Welcome back to Revenue Cycle Decoded where we are making sense and decrypting revenue cycle for medical practice managers.
Today I want to talk about your front end revenue cycle processes and what can go wrong in the front end that can cause you to have rejections and denials on the backend that lead to more re-work, decreased revenue, revenue leakage, decreased cash flow, increased days in A/R, increased staff dissatisfaction, lower morale, patient satisfaction impacted - so many bad things happen, just from some simple front end revenue cycle things that can go wrong. So, we're going to talk about that today. Let's get started.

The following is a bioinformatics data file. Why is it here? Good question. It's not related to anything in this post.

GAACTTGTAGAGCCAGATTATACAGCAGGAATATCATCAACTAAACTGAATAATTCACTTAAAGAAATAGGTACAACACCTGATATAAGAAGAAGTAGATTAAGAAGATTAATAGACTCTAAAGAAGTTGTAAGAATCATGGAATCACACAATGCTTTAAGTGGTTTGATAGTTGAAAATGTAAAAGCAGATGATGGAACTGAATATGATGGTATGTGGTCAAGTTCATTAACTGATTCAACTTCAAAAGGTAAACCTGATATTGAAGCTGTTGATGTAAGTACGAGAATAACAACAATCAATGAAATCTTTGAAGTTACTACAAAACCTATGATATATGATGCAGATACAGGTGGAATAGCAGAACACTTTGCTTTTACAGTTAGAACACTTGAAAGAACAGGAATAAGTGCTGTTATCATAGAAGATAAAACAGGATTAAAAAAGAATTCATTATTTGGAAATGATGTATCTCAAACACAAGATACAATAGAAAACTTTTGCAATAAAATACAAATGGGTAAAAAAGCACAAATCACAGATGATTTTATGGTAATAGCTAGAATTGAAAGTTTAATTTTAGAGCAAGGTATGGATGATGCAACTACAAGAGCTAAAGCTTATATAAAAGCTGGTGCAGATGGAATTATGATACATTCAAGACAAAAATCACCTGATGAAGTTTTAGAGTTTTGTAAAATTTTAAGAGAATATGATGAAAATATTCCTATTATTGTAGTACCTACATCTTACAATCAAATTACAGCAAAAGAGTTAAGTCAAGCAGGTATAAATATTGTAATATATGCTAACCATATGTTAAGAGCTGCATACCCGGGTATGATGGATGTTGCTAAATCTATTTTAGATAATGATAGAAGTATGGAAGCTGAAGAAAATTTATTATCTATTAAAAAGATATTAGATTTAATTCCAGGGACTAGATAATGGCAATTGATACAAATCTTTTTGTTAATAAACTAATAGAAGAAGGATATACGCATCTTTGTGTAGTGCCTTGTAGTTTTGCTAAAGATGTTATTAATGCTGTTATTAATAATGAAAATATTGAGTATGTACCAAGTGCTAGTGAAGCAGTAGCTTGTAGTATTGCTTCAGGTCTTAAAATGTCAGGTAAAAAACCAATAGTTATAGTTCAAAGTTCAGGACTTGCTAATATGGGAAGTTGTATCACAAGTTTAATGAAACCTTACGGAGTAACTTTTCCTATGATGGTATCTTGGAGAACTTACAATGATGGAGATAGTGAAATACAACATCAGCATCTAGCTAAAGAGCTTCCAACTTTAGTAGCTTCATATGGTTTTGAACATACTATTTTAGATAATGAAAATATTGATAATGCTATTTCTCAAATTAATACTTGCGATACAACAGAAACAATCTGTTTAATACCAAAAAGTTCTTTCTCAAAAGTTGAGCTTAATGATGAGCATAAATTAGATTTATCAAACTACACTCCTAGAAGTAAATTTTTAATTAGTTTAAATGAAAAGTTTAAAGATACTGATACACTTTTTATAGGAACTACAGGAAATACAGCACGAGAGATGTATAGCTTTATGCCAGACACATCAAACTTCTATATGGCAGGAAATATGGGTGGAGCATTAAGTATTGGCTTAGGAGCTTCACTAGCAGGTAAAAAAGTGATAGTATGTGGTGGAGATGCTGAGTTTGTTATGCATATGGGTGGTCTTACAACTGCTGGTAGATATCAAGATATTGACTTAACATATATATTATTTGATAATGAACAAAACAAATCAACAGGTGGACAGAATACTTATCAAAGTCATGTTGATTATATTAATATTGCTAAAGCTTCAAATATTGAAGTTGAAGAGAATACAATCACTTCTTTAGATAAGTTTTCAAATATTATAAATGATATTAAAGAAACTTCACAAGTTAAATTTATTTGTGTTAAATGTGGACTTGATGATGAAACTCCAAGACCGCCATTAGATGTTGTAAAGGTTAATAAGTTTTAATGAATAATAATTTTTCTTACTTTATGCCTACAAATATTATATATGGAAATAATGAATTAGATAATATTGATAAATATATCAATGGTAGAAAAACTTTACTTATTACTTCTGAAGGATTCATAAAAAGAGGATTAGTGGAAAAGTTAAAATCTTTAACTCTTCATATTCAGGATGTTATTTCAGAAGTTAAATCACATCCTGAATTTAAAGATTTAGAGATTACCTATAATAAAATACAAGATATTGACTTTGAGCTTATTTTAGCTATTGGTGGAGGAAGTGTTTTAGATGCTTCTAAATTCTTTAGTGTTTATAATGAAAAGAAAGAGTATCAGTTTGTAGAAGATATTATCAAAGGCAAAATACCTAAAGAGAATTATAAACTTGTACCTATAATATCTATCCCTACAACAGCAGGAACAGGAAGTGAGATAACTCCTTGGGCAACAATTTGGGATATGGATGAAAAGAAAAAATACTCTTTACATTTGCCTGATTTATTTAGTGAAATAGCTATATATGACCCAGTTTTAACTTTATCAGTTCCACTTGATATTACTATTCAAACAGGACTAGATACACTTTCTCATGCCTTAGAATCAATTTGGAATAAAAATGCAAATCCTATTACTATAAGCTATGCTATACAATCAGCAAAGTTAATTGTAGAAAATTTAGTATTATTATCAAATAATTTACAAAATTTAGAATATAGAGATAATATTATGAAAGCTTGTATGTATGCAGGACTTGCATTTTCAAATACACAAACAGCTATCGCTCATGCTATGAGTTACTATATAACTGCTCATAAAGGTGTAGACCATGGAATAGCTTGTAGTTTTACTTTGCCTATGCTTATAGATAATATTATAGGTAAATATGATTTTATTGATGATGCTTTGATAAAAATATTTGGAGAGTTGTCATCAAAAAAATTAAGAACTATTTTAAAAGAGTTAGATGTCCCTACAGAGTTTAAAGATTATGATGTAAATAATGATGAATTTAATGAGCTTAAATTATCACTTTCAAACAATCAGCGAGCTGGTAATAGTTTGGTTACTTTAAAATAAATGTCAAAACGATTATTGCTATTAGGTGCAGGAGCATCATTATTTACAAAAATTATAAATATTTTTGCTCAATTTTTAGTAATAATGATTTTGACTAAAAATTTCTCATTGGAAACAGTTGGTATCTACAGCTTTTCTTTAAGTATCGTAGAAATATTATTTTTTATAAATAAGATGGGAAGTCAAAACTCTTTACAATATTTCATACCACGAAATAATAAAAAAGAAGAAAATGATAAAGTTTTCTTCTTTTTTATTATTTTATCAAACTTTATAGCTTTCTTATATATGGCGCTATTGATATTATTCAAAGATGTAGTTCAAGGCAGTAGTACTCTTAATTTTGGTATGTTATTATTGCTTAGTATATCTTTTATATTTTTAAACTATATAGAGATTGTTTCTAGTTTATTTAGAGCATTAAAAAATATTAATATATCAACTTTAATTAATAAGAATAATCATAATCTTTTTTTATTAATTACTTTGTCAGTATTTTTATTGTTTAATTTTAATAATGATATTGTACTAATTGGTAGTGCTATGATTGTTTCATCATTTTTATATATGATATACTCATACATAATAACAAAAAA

The first thing that can go wrong, and this is so, so common, are simple errors in data entry--maybe less of an issue today than in years past because now we have so many options in our practice management systems that are sending data back and forth to the payors, so we can confirm pretty quickly, in most cases, if we have an error, and it can be tracked down. However, it still happens, and it's so easy because we're humans, and we're humans entering data into systems. Some of those errors can be simple transposition errors in a name or how a name is spelled, or a date of birth, or a payor ID, subscriber number, member number, leaving off a "Jr." or "Sr." or leaving out a middle initial. All of these things can cause that claim to come back as a rejected claim and then that claim has to be re-worked and resubmitted, and that's going to cost you days in A/R. It's going to cost you time to look up the issue and re-send it. So, this is one of the most common things to watch out for. It's very important that whoever is entering that information in your registration systems is entering it accurately.